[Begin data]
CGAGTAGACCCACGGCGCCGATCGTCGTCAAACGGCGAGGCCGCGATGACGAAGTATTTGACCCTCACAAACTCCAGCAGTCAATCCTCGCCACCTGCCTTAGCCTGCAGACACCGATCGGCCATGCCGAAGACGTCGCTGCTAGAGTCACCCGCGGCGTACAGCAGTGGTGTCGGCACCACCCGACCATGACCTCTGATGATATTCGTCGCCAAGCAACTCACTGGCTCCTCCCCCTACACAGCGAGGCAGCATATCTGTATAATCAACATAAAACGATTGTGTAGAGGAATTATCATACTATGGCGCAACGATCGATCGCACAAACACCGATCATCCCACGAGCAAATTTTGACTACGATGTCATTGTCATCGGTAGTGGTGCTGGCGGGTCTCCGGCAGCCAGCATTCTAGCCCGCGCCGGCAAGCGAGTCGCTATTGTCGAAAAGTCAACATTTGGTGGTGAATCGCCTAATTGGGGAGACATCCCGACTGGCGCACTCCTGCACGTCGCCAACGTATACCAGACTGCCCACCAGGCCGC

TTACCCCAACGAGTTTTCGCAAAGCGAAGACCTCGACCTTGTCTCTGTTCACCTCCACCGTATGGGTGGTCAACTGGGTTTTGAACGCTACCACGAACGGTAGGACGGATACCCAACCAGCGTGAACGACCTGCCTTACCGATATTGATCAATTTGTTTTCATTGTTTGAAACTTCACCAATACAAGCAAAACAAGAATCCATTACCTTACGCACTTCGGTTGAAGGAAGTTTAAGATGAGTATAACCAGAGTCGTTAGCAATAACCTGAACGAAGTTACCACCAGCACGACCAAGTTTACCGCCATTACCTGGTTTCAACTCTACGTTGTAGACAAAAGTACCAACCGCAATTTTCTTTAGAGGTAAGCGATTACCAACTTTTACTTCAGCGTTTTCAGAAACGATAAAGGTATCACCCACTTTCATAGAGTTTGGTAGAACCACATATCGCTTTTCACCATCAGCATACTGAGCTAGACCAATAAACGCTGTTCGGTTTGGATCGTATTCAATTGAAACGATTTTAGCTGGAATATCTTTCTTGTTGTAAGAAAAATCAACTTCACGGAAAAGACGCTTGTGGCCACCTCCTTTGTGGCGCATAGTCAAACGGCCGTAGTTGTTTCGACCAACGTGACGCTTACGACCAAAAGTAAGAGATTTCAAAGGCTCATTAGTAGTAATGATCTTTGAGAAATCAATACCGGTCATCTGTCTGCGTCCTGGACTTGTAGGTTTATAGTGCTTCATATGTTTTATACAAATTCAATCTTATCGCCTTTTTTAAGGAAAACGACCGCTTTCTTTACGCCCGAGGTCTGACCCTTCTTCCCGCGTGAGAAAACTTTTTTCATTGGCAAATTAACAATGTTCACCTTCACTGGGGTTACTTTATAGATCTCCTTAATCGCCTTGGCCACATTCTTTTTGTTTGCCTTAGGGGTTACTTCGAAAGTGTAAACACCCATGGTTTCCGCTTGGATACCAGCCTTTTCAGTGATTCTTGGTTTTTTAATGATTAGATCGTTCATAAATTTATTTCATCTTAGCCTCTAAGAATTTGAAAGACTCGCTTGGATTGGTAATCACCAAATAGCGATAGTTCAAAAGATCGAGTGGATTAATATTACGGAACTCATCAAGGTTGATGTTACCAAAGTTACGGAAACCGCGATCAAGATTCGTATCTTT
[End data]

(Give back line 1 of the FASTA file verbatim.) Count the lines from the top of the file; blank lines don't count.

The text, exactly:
CGAGTAGACCCACGGCGCCGATCGTCGTCAAACGGCGAGGCCGCGATGACGAAGTATTTGACCCTCACAAACTCCAGCAGTCAATCCTCGCCACCTGCCTTAGCCTGCAGACACCGATCGGCCATGCCGAAGACGTCGCTGCTAGAGTCACCCGCGGCGTACAGCAGTGGTGTCGGCACCACCCGACCATGACCTCTGATGATATTCGTCGCCAAGCAACTCACTGGCTCCTCCCCCTACACAGCGAGGCAGCATATCTGTATAATCAACATAAAACGATTGTGTAGAGGAATTATCATACTATGGCGCAACGATCGATCGCACAAACACCGATCATCCCACGAGCAAATTTTGACTACGATGTCATTGTCATCGGTAGTGGTGCTGGCGGGTCTCCGGCAGCCAGCATTCTAGCCCGCGCCGGCAAGCGAGTCGCTATTGTCGAAAAGTCAACATTTGGTGGTGAATCGCCTAATTGGGGAGACATCCCGACTGGCGCACTCCTGCACGTCGCCAACGTATACCAGACTGCCCACCAGGCCGC